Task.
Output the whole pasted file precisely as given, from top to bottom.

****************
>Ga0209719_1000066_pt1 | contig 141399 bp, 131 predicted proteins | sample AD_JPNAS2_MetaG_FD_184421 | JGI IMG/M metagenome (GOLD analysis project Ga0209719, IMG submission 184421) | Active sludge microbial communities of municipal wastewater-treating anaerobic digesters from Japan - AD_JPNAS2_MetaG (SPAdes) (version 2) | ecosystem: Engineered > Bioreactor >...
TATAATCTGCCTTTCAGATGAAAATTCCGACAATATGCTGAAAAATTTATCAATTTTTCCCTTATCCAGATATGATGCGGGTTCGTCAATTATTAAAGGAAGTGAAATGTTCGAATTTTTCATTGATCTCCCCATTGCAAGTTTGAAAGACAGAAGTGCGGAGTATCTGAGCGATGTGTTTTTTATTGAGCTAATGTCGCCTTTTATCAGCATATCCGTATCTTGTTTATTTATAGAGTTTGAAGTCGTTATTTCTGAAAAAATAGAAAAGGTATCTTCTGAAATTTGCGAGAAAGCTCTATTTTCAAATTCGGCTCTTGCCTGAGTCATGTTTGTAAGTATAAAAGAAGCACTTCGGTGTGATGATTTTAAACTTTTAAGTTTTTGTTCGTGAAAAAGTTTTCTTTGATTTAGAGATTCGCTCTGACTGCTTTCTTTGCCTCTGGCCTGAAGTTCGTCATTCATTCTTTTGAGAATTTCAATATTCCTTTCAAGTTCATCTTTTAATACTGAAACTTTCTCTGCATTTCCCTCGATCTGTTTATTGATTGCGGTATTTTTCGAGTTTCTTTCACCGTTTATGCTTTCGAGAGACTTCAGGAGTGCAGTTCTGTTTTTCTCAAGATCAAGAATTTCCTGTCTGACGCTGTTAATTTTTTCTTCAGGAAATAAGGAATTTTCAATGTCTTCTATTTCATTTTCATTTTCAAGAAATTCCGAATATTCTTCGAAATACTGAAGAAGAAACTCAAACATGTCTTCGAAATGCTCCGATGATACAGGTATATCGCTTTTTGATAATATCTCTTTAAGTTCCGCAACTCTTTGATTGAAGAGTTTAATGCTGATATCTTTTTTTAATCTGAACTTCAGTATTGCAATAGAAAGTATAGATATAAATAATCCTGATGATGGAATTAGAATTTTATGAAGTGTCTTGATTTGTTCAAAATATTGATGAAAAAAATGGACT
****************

>Ga0209719_1000066_pt1 | contig 141399 bp, 131 predicted proteins | sample AD_JPNAS2_MetaG_FD_184421 | JGI IMG/M metagenome (GOLD analysis project Ga0209719, IMG submission 184421) | Active sludge microbial communities of municipal wastewater-treating anaerobic digesters from Japan - AD_JPNAS2_MetaG (SPAdes) (version 2) | ecosystem: Engineered > Bioreactor >...
TATAATCTGCCTTTCAGATGAAAATTCCGACAATATGCTGAAAAATTTATCAATTTTTCCCTTATCCAGATATGATGCGGGTTCGTCAATTATTAAAGGAAGTGAAATGTTCGAATTTTTCATTGATCTCCCCATTGCAAGTTTGAAAGACAGAAGTGCGGAGTATCTGAGCGATGTGTTTTTTATTGAGCTAATGTCGCCTTTTATCAGCATATCCGTATCTTGTTTATTTATAGAGTTTGAAGTCGTTATTTCTGAAAAAATAGAAAAGGTATCTTCTGAAATTTGCGAGAAAGCTCTATTTTCAAATTCGGCTCTTGCCTGAGTCATGTTTGTAAGTATAAAAGAAGCACTTCGGTGTGATGATTTTAAACTTTTAAGTTTTTGTTCGTGAAAAAGTTTTCTTTGATTTAGAGATTCGCTCTGACTGCTTTCTTTGCCTCTGGCCTGAAGTTCGTCATTCATTCTTTTGAGAATTTCAATATTCCTTTCAAGTTCATCTTTTAATACTGAAACTTTCTCTGCATTTCCCTCGATCTGTTTATTGATTGCGGTATTTTTCGAGTTTCTTTCACCGTTTATGCTTTCGAGAGACTTCAGGAGTGCAGTTCTGTTTTTCTCAAGATCAAGAATTTCCTGTCTGACGCTGTTAATTTTTTCTTCAGGAAATAAGGAATTTTCAATGTCTTCTATTTCATTTTCATTTTCAAGAAATTCCGAATATTCTTCGAAATACTGAAGAAGAAACTCAAACATGTCTTCGAAATGCTCCGATGATACAGGTATATCGCTTTTTGATAATATCTCTTTAAGTTCCGCAACTCTTTGATTGAAGAGTTTAATGCTGATATCTTTTTTTAATCTGAACTTCAGTATTGCAATAGAAAGTATAGATATAAATAATCCTGATGATGGAATTAGAATTTTATGAAGTGTCTTGATTTGTTCAAAATATTGATGAAAAAAATGGACT